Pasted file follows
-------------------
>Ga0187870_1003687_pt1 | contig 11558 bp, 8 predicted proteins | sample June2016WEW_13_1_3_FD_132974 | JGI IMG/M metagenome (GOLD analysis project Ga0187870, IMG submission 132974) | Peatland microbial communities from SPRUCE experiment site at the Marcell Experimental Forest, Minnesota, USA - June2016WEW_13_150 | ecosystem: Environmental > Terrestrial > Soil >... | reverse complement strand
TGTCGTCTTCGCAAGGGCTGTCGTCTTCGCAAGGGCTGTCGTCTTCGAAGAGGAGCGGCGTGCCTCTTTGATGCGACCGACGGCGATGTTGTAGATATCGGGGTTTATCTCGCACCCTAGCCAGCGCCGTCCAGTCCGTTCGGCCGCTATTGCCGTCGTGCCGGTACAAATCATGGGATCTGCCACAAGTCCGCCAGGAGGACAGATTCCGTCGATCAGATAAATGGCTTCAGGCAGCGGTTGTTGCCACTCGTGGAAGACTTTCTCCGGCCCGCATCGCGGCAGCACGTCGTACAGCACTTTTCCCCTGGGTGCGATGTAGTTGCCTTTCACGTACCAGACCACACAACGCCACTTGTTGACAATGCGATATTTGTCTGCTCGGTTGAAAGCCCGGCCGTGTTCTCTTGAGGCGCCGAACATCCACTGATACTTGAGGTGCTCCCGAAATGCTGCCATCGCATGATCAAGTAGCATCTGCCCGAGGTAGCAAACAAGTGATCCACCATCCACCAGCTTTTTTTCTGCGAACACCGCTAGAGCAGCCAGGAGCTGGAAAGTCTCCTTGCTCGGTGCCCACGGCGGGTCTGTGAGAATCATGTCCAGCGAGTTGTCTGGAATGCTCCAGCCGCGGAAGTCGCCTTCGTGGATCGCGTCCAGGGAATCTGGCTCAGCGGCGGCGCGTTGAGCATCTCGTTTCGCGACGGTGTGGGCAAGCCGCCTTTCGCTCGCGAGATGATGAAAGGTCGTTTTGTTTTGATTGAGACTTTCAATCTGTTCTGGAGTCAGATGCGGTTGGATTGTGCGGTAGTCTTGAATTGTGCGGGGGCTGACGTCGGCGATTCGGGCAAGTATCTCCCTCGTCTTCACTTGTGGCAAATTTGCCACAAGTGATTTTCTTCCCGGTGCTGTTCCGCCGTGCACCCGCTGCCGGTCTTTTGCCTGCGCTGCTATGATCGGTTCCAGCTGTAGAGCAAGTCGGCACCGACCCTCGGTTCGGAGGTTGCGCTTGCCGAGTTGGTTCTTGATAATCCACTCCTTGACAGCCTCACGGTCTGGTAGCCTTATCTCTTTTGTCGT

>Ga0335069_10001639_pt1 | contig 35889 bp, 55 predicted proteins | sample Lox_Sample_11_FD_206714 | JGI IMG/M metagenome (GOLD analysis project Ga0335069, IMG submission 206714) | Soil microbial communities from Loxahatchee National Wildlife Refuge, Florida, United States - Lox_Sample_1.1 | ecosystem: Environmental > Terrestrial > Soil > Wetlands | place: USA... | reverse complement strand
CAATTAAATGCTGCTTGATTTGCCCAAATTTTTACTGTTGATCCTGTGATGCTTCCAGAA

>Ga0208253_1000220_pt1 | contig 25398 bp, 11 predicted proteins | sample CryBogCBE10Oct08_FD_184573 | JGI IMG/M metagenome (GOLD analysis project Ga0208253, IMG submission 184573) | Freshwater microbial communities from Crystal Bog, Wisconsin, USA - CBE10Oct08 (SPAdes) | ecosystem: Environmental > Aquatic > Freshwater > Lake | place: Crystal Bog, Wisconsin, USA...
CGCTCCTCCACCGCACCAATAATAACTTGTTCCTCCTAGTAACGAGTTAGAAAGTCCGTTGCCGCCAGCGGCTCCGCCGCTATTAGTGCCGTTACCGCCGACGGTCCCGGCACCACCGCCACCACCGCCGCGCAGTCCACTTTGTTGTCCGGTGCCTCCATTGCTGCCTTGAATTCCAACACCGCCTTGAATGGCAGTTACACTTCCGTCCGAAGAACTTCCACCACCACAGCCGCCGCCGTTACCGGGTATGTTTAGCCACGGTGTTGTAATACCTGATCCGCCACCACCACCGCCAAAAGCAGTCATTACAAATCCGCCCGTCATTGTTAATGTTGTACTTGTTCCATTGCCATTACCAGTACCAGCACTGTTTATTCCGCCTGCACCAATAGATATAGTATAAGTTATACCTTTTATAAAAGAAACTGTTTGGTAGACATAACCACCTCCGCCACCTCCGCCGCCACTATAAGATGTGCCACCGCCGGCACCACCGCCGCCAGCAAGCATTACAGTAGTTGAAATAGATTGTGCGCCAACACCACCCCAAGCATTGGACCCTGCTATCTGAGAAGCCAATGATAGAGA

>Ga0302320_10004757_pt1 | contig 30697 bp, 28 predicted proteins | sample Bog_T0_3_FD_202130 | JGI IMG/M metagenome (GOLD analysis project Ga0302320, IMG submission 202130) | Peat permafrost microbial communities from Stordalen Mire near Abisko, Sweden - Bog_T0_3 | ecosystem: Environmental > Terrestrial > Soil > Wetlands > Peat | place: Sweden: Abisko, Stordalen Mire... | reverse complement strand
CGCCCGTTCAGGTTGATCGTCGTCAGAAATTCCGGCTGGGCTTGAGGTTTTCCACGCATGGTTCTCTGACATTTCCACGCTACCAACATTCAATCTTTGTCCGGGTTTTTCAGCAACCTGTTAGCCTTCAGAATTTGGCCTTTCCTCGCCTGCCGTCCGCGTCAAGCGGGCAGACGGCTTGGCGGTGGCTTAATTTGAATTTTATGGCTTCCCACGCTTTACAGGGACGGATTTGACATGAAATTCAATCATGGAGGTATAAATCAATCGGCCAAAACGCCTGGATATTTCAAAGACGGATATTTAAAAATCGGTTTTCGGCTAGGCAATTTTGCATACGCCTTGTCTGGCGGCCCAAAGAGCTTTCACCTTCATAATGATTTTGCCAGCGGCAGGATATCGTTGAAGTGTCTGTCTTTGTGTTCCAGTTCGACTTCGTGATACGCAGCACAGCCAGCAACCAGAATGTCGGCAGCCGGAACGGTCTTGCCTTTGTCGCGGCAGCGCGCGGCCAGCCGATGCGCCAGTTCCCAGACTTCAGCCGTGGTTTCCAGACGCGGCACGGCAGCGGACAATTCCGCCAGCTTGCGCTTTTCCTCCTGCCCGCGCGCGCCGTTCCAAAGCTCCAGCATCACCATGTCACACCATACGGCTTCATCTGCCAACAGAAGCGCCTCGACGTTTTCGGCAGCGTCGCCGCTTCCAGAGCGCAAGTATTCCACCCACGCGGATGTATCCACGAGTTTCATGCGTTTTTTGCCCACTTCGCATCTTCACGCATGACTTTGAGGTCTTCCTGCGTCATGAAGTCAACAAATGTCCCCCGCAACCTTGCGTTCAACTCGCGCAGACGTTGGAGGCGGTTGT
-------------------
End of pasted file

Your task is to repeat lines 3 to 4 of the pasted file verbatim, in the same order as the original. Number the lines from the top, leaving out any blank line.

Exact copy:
>Ga0335069_10001639_pt1 | contig 35889 bp, 55 predicted proteins | sample Lox_Sample_11_FD_206714 | JGI IMG/M metagenome (GOLD analysis project Ga0335069, IMG submission 206714) | Soil microbial communities from Loxahatchee National Wildlife Refuge, Florida, United States - Lox_Sample_1.1 | ecosystem: Environmental > Terrestrial > Soil > Wetlands | place: USA... | reverse complement strand
CAATTAAATGCTGCTTGATTTGCCCAAATTTTTACTGTTGATCCTGTGATGCTTCCAGAA